Aphorism of the Day, March 1, 2019

In the interaction of language about language we use words to name interior geography or what some might call "inscape" and in naming the inside places we use words that come from the language naming experience of the exterior or landscape.  The features of landscape such as light, clouds, elevation, mountain and valley are used as metaphor for how values are generated and formed.  The transfiguration is presented as a landscape event but in the spiritual symbology of the Bible it is chock full of the language of landscape having corresponding inscape events to celebrate the coming to value of what has come to have value, and in the event of the transfiguration, the coming to supreme value of Jesus.

Friday, March 22, 2019

Sunday School, March 24, 2019 3 Lent C

Sunday School, March 24, 2019   3 Lent C

Sunday school themes

What happened to Moses after his disappointment and failure?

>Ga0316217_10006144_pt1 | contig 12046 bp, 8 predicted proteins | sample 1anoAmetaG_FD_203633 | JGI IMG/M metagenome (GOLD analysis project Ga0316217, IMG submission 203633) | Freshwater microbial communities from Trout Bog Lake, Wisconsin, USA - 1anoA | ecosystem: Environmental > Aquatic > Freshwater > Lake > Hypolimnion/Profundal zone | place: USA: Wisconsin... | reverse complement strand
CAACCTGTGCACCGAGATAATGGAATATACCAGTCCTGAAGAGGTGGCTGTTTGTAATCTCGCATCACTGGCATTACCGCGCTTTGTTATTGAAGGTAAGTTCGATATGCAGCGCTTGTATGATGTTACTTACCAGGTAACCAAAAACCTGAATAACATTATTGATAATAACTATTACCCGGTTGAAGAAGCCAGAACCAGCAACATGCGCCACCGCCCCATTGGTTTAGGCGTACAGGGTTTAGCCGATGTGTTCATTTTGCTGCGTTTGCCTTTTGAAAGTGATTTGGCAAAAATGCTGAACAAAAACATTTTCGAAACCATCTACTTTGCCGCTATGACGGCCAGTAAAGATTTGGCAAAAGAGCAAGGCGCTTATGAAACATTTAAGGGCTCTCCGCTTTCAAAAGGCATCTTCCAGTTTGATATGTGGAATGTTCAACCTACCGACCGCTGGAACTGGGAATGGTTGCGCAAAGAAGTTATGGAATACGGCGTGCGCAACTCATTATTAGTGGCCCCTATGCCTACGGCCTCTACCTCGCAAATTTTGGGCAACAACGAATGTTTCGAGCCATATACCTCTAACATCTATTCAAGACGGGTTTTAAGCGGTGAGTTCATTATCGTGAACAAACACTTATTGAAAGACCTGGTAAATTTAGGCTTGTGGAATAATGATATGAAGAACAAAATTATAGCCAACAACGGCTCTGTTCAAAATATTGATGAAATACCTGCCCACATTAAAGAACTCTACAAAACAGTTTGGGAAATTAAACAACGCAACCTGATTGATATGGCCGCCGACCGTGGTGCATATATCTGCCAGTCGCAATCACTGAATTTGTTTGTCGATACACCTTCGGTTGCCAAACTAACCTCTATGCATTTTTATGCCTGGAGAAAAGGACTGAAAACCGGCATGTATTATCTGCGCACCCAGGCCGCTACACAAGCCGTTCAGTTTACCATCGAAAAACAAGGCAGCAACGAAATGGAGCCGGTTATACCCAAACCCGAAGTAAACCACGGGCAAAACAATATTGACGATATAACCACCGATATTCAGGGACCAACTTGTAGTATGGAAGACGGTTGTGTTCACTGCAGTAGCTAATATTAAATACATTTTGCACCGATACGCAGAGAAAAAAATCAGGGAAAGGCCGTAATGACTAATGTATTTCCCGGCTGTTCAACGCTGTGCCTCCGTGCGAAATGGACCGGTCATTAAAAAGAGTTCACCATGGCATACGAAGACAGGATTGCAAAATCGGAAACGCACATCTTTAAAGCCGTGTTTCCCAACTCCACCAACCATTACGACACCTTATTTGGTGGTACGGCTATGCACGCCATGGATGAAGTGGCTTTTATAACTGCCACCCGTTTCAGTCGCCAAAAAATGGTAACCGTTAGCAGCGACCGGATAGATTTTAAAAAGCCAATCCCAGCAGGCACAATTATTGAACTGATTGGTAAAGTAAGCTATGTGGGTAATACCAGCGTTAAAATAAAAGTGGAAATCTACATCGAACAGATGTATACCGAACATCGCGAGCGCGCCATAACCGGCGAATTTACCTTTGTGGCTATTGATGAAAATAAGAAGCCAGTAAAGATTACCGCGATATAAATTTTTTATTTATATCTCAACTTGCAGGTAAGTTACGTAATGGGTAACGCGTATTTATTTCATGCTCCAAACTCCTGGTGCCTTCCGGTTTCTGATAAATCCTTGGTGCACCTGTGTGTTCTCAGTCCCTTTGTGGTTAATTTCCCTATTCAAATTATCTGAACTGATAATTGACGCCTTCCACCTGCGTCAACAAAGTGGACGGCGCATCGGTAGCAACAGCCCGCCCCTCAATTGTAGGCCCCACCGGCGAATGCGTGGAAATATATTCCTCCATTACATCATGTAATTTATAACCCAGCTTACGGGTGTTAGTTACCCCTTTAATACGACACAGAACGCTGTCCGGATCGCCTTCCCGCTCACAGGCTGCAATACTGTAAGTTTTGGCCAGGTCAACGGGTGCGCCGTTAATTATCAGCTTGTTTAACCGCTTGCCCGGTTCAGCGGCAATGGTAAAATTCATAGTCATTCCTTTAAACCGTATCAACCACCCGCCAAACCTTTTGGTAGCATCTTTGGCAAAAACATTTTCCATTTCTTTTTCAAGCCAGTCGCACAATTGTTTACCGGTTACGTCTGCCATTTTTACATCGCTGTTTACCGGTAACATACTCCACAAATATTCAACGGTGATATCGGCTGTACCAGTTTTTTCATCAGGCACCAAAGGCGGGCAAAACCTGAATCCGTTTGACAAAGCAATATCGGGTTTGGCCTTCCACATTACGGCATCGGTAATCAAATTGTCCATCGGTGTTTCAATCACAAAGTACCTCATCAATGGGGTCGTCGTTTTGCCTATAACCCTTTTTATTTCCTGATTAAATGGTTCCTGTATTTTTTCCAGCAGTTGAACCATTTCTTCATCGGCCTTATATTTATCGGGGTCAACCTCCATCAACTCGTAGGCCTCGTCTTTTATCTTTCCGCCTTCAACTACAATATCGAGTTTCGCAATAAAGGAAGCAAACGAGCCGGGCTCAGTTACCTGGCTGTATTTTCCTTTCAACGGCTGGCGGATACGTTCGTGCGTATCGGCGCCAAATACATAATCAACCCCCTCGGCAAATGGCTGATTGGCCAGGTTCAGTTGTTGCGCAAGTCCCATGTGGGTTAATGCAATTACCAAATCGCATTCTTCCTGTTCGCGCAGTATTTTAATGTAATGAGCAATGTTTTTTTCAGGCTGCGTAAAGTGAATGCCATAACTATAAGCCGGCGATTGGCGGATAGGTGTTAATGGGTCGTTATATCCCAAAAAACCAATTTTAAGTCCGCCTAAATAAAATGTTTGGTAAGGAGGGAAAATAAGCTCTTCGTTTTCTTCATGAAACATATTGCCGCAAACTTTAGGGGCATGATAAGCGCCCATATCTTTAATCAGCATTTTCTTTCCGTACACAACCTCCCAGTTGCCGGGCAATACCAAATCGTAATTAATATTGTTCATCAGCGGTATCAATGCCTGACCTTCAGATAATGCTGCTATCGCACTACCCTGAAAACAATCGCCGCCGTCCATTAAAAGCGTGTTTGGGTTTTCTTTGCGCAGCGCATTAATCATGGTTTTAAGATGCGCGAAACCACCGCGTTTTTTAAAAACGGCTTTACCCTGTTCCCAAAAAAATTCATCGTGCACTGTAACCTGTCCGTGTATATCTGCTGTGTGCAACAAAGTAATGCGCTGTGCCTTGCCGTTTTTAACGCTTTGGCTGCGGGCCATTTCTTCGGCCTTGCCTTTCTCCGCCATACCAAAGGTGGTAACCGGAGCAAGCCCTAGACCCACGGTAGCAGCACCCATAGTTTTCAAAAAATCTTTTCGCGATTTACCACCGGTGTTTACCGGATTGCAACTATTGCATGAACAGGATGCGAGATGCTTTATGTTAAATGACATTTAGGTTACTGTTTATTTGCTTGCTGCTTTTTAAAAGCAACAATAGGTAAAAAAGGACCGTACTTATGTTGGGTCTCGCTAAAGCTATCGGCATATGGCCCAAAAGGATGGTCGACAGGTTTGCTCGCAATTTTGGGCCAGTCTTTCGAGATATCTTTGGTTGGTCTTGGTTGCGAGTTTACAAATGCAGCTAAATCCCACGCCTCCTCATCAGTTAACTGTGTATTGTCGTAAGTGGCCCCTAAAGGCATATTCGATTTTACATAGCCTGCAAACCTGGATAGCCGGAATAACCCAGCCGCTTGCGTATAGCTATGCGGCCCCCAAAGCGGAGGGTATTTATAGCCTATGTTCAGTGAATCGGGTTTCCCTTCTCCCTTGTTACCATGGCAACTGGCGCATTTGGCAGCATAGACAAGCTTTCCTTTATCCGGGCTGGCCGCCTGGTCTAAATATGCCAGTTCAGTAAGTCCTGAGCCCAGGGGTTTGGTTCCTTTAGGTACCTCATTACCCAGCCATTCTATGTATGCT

The Story of Moses

The life of Moses was spared as a newborn baby when an Egyptian princess adopted him and raised him in a palace.  But Moses was a Hebrew man and when he saw that the other Hebrew people were treated like slaves by the Pharaoh of Egypt, he knew that God wanted him to help to make the lives of the Hebrews better.  He tried to help but in his first attempt he was opposed by both the Egyptians and also his fellow Hebrew.  He felt like a failure so he ran for his life to a faraway place.  He became a shepherd and got married and he worked for his father-in-law.  When he was tending the flock, Moses saw a bright burning bush and he heard God call him.  God wanted him to go back to Egypt to help the Hebrew people.  Moses told God that he could not do it and that he had failed.  But God told him that God is greatest of all and that God would help him.  God said that Moses would be given another chance to go and help the Hebrew people be freed from slavery in Egypt.